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Four Pillars for Resilience

When things get tough, we are left with what we have grown inside ourselves. 

We are resilient when we can manage the day-to-day stresses in our lives and still stay focused on our day-to-day goals as well as the larger ones, and when we can recover from the worst day in our life. 

Not being resilient means that we are in the grips of our childhood input and whatever might be going on around us.  Of course, there are huge things like the death of a loved one that swoop us up and keep us suspended for years and when we finally land, we find that the new version of life we have includes a burning wound in the heart.

There are some key principles though when it comes to resilience.  We can start to build resilience at any time, and there is nothing like when the sh.. hits the fan and we realise that we have the goodies in the backpack to not fall apart.

Over the past couple of years, I have had some challenges on the relationship front.  My long-term marriage has broken up.  Yet I have observed that in the background of the upheaval I had a knowing that I would be ok.  I also observed that even when it was all crumbling, I could still enjoy things like the sun on my face, good food, a good film, a good conversation, and so on.  Knowing that I was going through a challenge meant the commitment to the basics like good sleep, daily exercise, healthy food, and relaxation time was even more important than ever.

I later came upon Dr. Rick Hanson’s key points on resilience and could only nod!  So, I thought I would share them here as the next moment open to possibility – either to cultivate more resilience or the opposite. It is in our hands – not what happens but how we sit in relation to it.

  • If we are dependent on the external world to be just right for us to be right, then we are vulnerable to falling into misery potholes.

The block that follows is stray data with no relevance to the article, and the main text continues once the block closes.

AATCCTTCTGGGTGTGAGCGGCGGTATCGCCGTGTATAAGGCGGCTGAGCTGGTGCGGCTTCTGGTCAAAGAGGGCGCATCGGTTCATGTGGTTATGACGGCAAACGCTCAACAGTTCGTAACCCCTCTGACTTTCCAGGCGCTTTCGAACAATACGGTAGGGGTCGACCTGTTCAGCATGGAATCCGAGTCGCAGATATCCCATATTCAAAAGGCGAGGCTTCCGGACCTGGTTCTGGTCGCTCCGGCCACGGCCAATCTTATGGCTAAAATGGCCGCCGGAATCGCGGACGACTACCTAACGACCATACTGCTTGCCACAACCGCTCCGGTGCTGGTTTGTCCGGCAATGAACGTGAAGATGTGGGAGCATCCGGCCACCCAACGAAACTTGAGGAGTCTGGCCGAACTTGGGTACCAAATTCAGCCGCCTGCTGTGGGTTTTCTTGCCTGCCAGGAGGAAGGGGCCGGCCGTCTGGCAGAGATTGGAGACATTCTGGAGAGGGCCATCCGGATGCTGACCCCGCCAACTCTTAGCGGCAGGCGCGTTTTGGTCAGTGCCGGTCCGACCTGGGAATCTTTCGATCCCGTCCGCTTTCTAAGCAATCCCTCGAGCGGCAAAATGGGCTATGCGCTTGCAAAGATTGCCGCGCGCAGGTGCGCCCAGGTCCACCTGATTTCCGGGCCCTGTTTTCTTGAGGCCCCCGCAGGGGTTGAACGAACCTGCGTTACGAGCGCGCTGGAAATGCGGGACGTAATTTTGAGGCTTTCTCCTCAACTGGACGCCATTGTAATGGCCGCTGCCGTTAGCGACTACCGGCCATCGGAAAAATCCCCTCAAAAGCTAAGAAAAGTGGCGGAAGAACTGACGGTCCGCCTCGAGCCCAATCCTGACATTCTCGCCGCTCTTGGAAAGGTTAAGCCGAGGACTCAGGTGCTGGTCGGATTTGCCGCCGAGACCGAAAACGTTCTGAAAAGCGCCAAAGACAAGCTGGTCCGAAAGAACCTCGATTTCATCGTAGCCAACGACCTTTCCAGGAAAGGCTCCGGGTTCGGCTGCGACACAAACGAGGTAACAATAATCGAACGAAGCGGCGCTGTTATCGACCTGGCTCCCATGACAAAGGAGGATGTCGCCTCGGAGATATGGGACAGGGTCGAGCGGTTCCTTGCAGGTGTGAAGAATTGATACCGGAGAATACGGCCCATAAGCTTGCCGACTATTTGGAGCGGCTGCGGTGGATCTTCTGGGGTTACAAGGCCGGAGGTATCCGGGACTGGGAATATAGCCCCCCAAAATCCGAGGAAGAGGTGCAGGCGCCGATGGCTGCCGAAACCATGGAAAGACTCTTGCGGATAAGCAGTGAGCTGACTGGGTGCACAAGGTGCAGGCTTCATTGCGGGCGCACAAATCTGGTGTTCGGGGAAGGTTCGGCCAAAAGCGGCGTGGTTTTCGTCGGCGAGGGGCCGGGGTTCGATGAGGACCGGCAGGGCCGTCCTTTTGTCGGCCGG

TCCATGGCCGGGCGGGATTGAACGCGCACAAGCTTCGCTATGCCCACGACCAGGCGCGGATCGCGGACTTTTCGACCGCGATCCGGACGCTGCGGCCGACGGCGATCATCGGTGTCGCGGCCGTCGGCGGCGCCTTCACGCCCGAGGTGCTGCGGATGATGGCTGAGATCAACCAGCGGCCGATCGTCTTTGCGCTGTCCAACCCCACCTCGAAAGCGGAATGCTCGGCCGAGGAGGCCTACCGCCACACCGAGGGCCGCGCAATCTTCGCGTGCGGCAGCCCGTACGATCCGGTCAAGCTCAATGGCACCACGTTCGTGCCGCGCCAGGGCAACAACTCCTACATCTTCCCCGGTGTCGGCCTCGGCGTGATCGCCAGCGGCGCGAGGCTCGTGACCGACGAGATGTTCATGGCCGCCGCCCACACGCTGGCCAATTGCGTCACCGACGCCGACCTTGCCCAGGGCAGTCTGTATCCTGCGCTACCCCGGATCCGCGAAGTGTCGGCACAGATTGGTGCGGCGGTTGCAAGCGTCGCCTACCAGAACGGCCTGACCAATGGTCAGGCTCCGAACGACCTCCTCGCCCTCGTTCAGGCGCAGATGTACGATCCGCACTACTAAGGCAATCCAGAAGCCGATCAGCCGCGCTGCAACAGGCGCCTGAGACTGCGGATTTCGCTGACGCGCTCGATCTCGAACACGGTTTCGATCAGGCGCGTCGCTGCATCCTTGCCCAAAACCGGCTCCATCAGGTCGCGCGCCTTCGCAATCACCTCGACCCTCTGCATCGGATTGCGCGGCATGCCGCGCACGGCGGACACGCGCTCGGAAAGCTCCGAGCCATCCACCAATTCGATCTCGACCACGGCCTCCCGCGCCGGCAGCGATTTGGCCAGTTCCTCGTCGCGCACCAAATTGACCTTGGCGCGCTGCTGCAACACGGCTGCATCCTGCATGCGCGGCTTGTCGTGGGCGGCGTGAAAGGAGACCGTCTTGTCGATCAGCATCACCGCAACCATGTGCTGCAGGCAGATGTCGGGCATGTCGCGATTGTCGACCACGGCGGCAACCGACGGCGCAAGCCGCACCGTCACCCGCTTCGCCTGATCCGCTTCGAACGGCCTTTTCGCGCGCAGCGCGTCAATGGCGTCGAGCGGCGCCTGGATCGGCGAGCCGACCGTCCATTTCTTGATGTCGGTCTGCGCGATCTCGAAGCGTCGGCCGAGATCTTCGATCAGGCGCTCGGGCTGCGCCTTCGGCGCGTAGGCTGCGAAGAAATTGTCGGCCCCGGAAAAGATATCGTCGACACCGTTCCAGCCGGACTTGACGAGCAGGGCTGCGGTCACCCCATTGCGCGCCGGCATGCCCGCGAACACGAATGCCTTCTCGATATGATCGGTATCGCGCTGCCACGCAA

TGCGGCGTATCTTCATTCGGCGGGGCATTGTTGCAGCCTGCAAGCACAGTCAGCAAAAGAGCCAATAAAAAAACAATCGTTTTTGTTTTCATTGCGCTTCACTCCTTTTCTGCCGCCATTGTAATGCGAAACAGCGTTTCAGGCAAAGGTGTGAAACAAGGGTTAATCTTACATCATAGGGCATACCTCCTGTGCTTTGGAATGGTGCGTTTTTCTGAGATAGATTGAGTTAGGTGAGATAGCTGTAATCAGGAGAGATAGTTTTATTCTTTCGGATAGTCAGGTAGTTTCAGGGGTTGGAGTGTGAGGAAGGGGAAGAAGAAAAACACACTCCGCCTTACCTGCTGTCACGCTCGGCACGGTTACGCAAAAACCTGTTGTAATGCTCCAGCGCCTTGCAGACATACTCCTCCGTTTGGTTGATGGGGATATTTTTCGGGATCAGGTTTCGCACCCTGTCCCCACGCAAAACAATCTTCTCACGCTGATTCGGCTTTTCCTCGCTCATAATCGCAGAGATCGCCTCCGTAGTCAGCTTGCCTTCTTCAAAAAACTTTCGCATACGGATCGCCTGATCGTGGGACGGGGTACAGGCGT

For you to say you have a good day what would need to have happened? Do you need good things to have happened? A deal gone through, lovely compliments, finalising a project, being really productive, or having booked the holiday?  Or can you have had some small potential irritations or things that have not gone to plan yet feel you have had a good day?

For resilience, we need a capacity for self-regulation. This might mean some deeper work on trauma and childhood wounds so that we get less triggered.  It might mean a mindfulness practice so that we can catch ourselves out and come back to calm.

With self-regulation, we reclaim our equilibrium after being triggered.  From a brain perspective, the more we sit in the experience of misery, the more we are training the neurons associated with misery, and the more they will in future come to the forefront of our experience.

Another practice that is useful for recalibration is ‘Dear Body’ – simply placing the hand over the heart and reassuring the system that you are safe and all is well, and knowing emotions as temporary visitors that can never define you.

  • If we have not cultivated a bigger-picture understanding of things, an ability to zoom out in time and space, again we are vulnerable to falling into misery potholes.  When we know that there is no straight road to anywhere, that various things occur all the time, we might see challenges as potential opportunities to learn or accept them as just part of life.  And when we remember the biggest picture – that we were promised nothing – then things fall into place a little easier.